P. Frank Williams (Courtesy photo)

Film and television producer P. Frank Williams is the director and one of the executive producers of the documentary, “Freaknik: The Wildest Party Never Told,” which is currently streaming on Hulu.

Williams began his media career as a reporter for the Los Angeles Times newspaper after he graduated from the Columbia School of Journalism. During his tenure with The Times, Williams remembers two stories really sticking out for him, the death of Tupac Shakur and the murder trial of Snoop Dogg,

After the Los Angeles Times, Williams began writing for the hip hop and entertainment magazine The Source.

Some of his stories that splashed across the covers of Source Magazine included the death of Ruthless Records and NWA record producer/rapper Eazy-E, Dr. Dre’s exit from Death Row Records, and many other high-profile stories of the mid 1990s.

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During the late 1990s and early 2000s, Williams says he also produced The Source Hip Hop Awards, which launched his career into television.

“Without being at The Source, I wouldn’t have been able to produce ‘American Gangster,’ ‘Unsung,’ or any of these kinds of different shows,” said Williams.

Williams’ assortment of credits consists of the film “Entanglement,” and the docuseries “Hip Hop Homicides,” “Gangsters: America’s Most Evil,” “Profiled: The Black Man,” “Copwatch America,” the previously mentioned “American Gangsters,” and “Unsung,” just to name a few.

Williams says “Unsung” was his first project of note, and he calls it a cousin to his current project “Freaknik: The Wildest Party Never Told.”

Freaknik was a yearly 1990s college spring-break party in Atlanta, Georgia attended widely by African Americans.

Williams remembers going to Freaknik only once, and that time was with his fraternity Alpha Phi Alpha.

“Back then, I was a young college student from California in the early nineties, and we didn’t know what we were going to see… and we were like, ‘Wow! Look at all these beautiful Black people.’ It was a beautiful situation because it was basically our Woodstock,” said Williams.”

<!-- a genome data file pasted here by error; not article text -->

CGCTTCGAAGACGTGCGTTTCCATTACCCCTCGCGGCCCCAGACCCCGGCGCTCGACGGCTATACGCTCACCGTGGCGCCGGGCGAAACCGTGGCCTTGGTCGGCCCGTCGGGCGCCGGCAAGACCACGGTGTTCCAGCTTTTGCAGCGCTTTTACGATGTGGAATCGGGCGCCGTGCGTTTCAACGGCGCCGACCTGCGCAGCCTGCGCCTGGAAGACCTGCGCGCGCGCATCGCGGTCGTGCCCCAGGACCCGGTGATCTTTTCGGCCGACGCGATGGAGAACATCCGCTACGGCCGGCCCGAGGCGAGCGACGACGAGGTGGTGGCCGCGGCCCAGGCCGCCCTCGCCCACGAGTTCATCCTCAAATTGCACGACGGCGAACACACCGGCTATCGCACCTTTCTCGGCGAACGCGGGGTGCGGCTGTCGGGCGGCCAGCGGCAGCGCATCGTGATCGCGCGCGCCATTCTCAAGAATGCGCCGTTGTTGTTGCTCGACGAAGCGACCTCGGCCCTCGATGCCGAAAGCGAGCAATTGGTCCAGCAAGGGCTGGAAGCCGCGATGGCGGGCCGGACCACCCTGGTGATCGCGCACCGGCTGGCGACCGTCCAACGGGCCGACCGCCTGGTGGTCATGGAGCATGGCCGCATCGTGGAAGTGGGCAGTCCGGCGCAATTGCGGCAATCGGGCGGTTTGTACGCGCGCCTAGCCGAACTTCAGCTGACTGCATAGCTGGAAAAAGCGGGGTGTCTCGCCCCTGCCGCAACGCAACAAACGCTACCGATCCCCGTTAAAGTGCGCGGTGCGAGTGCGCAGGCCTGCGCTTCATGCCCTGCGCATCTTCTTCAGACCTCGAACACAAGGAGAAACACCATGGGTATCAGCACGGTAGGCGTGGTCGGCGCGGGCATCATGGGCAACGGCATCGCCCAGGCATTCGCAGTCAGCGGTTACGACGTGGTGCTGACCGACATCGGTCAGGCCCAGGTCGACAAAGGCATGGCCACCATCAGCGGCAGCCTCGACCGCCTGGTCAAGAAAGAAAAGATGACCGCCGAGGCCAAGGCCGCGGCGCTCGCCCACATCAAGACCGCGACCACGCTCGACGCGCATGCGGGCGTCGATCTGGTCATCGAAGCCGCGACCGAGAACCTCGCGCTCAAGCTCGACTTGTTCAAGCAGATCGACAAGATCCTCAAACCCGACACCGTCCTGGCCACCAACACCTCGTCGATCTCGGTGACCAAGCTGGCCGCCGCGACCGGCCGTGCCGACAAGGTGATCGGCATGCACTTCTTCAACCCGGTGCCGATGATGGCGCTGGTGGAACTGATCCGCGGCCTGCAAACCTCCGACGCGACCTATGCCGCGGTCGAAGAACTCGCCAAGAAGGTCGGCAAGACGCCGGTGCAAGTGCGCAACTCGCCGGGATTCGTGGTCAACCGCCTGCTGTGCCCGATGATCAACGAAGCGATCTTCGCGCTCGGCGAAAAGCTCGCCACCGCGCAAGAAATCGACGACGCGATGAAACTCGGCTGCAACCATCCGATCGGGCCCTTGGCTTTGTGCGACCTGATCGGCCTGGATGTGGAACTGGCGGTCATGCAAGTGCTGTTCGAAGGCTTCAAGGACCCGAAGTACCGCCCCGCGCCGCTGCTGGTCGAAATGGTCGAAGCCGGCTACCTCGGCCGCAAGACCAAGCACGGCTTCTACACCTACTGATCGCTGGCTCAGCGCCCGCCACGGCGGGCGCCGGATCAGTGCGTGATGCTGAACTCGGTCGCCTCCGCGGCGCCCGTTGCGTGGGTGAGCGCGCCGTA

He continued, “It was the summer of soul, Black joy, and Black love was celebrated. There were a lot of Beautiful women in the mix, so I think that was one of the key reasons we were there.”

True to its then reputation as one of the wildest Black events of the year, Williams says there were women raising their shirts up, some individuals were walking around with reptiles, and others were having sex in public places.

“Some of that I put in the film, [but] there’s been some talk about whether I sanitized the Freaknik [documentary],” said Williams. “People were expecting this sort of ratchetness, and it ended up being this nuanced, smart, thoughtful kind of thing.”

After Williams and his co-executive producers Jermaine Dupri and Luther Campbell put out a public request for archival material from Freaknik, Williams says footage began coming in from all over the world.

“Some of it was on VHS tapes, beta tapes, hi-8 tapes from camcorder tapes from the nineties… We were lucky to get a lot of footage, because there are lot of people with these tapes in their – like Shannon Sharpe – in their basement, that they haven’t been handing over because they’re a little leery about what’s on it,” said Williams.

“As much as I saw some odd stuff when we reviewed the footage,” he added, “we still had to be careful.”

Before creating the documentary, Williams says he was surprised to learn that former Atlanta mayor Bill Campbell wanted to legitimize Freaknik by renaming it and adding a job fair to the event.

“He was in a tough situation because he had to satisfy the young African American students [coming to Freaknik] in a really Black city. He also had to satisfy the white business community, who weren’t too happy because of the traffic and how it looked for the city, especially with the Olympics coming [in 1996].”

Williams believes Freaknik ended when it became less of an escape for Black students during spring break, and more of a den for some unsavory characters.

Freaknik celebrated its fortieth anniversary last year, and Williams says his documentary was created to celebrate it. “Freaknik: The Wildest Party Never Told” is currently streaming on Hulu.